Department seeks proposals for annual Detre Awards

The Yale Department of Psychiatry is soliciting applications from trainees in its Psychiatry Residency Program for the 2020-21 Thomas P. Detre Fellowship Awards in Translational Neuroscience Research in Psychiatry. The awards will support the translational research endeavors of residents currently enrolled (or residents interested in enrolling) in the Neuroscience Research Training Program in Psychiatry. NRTP residents in PGY 1-3 are eligible to apply, as are residents seeking to be in the NRTP. As many as three awards of up to $30,000 per award will be funded. Read more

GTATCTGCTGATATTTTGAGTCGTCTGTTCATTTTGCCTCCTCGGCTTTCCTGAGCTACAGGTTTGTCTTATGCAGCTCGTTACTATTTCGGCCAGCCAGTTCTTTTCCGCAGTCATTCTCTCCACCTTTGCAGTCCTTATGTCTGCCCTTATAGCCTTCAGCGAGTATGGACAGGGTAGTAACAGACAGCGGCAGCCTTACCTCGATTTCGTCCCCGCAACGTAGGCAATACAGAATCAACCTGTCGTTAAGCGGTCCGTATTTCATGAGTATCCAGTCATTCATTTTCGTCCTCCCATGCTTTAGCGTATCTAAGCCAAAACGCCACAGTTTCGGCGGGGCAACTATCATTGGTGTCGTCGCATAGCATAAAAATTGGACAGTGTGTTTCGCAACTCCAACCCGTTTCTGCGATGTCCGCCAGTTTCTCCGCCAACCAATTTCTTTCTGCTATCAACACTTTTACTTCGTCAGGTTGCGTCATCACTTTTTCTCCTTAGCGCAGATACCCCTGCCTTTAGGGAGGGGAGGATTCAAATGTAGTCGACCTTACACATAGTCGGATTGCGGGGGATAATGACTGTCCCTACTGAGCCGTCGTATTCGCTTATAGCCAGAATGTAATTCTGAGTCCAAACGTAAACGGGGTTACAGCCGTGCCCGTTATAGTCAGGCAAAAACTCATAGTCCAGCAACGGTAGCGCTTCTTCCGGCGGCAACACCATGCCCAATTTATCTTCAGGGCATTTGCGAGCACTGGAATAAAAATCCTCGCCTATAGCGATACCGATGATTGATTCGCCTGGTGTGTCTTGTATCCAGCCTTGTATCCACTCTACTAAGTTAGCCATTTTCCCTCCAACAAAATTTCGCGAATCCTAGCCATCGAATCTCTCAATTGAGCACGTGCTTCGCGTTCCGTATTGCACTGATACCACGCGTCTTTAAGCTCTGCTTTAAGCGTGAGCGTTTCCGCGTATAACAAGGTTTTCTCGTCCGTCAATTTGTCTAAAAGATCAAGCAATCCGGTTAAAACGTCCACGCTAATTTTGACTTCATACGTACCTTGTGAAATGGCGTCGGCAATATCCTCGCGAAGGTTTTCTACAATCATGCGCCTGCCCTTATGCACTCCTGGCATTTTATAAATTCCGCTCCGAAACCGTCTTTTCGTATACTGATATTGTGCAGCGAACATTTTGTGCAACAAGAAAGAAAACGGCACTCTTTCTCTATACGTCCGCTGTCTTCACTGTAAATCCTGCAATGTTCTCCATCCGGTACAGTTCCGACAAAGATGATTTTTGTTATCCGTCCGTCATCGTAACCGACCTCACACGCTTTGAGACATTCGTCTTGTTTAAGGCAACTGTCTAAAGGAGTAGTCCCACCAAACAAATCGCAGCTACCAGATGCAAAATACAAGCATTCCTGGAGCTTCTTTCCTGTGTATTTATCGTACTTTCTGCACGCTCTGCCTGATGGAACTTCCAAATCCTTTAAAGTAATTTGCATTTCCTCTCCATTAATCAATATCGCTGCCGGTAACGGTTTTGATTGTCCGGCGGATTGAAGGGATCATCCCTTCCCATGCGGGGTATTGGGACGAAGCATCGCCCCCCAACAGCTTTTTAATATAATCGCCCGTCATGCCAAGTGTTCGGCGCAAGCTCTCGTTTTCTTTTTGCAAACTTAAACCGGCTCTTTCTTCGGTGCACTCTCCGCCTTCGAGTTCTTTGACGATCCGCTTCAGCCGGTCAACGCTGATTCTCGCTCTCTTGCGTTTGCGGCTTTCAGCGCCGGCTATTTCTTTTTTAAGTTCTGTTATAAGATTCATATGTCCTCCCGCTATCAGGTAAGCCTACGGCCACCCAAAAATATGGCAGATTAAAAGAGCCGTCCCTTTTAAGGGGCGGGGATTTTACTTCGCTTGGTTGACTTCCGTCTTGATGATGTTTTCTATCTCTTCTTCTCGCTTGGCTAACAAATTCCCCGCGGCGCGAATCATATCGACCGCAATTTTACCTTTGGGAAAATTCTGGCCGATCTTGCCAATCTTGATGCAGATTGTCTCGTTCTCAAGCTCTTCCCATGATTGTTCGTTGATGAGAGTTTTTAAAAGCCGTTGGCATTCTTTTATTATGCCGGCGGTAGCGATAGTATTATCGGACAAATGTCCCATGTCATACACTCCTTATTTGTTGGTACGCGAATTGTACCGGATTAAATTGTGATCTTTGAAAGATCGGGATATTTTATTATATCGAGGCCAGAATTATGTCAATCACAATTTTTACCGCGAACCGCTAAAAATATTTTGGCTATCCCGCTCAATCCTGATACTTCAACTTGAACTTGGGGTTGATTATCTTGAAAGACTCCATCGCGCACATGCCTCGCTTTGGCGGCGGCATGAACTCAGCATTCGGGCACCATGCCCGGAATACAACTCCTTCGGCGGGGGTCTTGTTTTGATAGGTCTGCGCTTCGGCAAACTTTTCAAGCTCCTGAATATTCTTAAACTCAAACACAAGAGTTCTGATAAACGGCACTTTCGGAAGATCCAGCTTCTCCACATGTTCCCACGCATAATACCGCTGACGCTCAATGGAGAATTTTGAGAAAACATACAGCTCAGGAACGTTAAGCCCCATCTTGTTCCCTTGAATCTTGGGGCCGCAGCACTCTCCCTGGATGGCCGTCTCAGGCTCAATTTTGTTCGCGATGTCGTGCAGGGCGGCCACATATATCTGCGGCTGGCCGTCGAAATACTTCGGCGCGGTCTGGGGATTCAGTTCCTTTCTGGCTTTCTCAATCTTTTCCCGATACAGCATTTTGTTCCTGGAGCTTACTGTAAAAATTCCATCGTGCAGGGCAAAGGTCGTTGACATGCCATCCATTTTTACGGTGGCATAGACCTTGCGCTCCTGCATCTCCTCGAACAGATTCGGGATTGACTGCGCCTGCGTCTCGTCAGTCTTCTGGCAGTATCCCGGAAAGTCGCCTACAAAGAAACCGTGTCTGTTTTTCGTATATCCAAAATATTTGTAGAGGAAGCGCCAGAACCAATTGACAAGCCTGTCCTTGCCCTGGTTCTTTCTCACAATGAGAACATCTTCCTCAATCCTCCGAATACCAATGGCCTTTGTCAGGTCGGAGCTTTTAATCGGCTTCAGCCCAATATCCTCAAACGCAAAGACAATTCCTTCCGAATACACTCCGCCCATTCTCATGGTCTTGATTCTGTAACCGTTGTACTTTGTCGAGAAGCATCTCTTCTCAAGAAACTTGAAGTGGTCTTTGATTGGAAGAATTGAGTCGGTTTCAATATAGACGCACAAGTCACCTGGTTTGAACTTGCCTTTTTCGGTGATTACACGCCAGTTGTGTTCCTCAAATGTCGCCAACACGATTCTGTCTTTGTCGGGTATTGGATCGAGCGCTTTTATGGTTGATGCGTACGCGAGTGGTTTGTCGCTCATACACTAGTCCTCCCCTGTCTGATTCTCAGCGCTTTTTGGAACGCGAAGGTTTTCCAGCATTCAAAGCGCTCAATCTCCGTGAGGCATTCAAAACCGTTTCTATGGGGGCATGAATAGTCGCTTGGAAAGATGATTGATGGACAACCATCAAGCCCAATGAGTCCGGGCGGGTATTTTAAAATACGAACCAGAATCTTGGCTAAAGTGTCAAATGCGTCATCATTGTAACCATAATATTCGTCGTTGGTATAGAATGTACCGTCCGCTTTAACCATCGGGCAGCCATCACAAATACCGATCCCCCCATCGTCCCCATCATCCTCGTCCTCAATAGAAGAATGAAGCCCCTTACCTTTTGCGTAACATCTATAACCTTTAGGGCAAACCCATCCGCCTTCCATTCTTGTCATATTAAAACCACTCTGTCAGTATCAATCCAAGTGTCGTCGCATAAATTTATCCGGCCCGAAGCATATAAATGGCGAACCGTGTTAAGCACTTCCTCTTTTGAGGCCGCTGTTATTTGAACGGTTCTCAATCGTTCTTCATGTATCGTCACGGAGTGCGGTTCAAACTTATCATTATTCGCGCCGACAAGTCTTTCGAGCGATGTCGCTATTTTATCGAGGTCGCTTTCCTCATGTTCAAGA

Special Events

Call for Submissions: RebPsych 2020: Decolonizing Mental Health

The organizers of RebPsych 2020: Decolonizing Mental Health have issued a call for submissions to the conference, which will be held April 3, 2020. The conference asks what decolonizing mental health looks like today, and how we can build on past efforts. Organizers want to imagine the decolonization of the psychiatric profession as broadly as possible, and encourage submissions from a diverse array of participants, including health professionals, activists, community organizers, scholars, clients, patients, artists, students, and writers. Learn more  

Staff Connections


Employee Spotlight, a new feature in Psychiatry@Yale, will profile one Yale Department of Psychiatry staff member every issue. Featured this month is David Nestico, Project Coordinator in the Office of Education